The Face, the seminal British magazine born in a troubled 1980 before folding in 2004, is returning in an equally troubled 2019, with its first print edition due to drop this month.

“Britain in the 1980s was a really fucked up place,” Jason Gonsalves, brand director of The Face told a recent Soho event – and there are parallels with today’s divided country facing an imminent departure from the European Union. (For more read WARC’s report: The Face story: Reviving a classic print title for the digital age.)

The new incarnation of the magazine – it has already launched as a website – stays close to the original idea of founder Nick Logan that culture and society are two sides of the same coin. Each interacts with the other and the nature of that interaction is an attitude, a style.

“Style isn’t just about what you wear, it’s about how you engage” with the culture and society, Gonsalves argued: “It’s a manner of doing.”

If 21st century culture has become obsessed with consumption and having the latest trainers, The Face is trying something different. “Style is about ideas, it’s about how you behave, it’s about an approach to life.”

It’s also a contextual understanding of the world that he hopes will develop. It’s a frequent criticism of journalism in the 24-hour news cycle that information is cheapened; speed is the essence rather than context.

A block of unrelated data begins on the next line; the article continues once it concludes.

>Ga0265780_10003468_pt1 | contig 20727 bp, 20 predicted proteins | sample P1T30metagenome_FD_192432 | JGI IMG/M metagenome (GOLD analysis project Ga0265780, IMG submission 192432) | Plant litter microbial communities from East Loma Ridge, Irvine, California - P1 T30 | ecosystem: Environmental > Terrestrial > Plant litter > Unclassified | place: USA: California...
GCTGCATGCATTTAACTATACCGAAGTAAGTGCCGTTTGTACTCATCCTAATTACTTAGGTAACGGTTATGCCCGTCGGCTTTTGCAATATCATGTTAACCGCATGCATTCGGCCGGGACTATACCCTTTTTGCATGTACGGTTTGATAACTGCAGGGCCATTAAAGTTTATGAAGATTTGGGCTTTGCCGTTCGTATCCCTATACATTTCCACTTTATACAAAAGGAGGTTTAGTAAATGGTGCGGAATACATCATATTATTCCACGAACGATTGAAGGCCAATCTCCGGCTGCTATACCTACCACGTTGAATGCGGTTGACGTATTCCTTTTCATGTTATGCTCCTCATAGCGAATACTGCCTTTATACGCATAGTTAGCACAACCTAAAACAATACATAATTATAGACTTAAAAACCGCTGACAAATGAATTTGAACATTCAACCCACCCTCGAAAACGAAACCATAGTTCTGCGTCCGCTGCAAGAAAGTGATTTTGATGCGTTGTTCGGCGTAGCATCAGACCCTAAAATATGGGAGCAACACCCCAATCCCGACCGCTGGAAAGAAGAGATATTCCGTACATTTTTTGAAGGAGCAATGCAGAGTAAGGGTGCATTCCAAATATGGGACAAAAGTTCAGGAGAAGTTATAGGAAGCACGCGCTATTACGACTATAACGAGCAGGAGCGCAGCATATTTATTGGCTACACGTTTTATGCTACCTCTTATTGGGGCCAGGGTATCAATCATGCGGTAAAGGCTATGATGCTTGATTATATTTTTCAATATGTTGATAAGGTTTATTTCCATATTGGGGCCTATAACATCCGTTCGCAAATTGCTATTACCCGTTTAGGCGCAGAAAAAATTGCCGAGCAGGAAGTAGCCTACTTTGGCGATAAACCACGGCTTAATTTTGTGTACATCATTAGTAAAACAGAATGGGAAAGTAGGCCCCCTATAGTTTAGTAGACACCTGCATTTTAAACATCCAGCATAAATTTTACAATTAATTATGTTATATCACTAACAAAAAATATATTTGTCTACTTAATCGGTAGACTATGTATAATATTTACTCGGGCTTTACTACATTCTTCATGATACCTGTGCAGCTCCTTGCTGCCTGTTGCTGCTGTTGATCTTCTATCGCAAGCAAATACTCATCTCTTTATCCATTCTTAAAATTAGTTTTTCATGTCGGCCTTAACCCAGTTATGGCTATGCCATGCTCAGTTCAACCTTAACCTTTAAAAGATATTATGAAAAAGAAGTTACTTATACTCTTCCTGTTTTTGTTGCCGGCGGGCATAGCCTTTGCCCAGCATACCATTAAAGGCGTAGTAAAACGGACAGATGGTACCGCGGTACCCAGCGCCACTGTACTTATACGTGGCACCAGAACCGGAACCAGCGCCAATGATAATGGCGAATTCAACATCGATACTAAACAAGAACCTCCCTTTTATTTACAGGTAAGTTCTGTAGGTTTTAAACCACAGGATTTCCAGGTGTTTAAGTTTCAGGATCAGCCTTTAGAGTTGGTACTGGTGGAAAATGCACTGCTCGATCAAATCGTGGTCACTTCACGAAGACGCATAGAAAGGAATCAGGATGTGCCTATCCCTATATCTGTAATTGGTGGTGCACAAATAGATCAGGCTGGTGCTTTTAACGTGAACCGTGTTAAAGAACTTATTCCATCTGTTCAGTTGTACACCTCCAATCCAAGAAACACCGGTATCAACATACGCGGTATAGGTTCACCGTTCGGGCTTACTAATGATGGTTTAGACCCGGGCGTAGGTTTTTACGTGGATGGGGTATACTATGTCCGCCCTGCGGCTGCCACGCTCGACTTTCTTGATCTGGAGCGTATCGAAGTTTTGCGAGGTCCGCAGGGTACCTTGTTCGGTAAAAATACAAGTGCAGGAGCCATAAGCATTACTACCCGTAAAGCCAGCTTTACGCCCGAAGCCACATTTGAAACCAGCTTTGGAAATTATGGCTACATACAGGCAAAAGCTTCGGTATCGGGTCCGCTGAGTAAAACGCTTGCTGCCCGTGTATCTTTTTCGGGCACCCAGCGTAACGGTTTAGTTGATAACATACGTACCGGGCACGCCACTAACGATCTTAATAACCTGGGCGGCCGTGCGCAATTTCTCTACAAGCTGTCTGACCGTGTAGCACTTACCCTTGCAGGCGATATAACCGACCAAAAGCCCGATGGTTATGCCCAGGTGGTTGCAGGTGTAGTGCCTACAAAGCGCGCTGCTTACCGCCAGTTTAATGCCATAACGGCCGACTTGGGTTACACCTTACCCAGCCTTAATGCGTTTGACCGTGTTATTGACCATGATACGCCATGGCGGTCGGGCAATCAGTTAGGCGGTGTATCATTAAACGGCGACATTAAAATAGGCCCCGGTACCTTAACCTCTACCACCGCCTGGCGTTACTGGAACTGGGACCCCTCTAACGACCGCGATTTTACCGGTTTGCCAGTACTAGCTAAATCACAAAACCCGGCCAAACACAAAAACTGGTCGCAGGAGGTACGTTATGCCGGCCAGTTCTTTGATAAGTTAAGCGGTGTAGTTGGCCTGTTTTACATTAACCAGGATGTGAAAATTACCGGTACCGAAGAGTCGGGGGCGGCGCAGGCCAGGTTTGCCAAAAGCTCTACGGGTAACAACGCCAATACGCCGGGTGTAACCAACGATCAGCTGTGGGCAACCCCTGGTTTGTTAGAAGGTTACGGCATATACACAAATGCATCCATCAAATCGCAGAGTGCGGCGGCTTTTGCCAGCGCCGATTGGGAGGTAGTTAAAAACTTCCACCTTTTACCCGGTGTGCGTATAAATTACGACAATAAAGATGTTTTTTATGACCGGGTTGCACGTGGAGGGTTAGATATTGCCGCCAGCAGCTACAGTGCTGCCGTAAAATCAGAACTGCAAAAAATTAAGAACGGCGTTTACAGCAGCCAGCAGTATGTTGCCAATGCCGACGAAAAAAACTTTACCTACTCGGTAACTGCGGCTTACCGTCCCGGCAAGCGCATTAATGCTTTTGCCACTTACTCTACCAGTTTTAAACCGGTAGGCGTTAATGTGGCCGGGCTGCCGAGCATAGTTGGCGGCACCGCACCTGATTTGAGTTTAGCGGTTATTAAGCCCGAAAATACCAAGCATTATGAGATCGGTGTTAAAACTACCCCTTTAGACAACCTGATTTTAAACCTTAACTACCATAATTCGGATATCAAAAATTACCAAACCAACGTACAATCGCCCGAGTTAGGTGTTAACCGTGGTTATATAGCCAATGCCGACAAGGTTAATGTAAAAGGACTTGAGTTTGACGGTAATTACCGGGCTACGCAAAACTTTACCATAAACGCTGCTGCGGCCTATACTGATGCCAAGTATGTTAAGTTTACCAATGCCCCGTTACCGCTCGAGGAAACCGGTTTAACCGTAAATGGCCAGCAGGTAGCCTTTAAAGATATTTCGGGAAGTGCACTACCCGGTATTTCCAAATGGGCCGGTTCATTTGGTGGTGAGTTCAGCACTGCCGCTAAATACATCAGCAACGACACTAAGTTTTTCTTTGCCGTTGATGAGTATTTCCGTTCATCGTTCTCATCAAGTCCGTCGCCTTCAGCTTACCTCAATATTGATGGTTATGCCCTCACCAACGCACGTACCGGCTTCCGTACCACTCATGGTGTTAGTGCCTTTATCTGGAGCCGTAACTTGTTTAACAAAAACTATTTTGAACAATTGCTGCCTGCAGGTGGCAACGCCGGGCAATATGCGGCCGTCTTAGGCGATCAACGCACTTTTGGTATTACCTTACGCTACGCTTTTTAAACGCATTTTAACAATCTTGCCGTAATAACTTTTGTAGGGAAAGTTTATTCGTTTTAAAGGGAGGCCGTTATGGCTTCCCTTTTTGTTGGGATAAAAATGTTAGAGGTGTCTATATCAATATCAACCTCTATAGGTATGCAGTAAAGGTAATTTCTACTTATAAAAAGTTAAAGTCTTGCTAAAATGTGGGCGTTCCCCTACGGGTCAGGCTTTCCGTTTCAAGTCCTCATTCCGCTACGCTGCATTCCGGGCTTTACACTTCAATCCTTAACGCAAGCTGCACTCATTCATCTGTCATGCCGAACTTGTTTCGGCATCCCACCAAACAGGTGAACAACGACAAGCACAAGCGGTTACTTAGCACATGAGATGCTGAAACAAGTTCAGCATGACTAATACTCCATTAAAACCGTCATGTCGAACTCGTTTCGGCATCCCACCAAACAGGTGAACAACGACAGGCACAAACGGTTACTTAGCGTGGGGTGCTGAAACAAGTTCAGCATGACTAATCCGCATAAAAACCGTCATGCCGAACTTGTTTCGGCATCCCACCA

“There’s no sense of narrative,” Gonsalves observed. “People don’t know what happened the day before, let alone two weeks ago, let alone a year ago.” Social media platforms don’t do nuance: “So much understanding is in the context, but the feed strips it all out.”

The magazine plans to invest “in building an audience who loves what we do and are willing to pay for it”. This is in part the rationale for doing print in the first place – “we see a huge amount of people really wanting that.”

At the same time, The Face is actively working toward developing a cache of brands who will advertise in it.

“We are deliberately doing everything we can to not be a commodity,” Gonsalves stressed. Part of the appeal to advertisers is that the publication is selective and won’t work with just anybody. In fact, “they want us to be selective.”

Sourced from WARC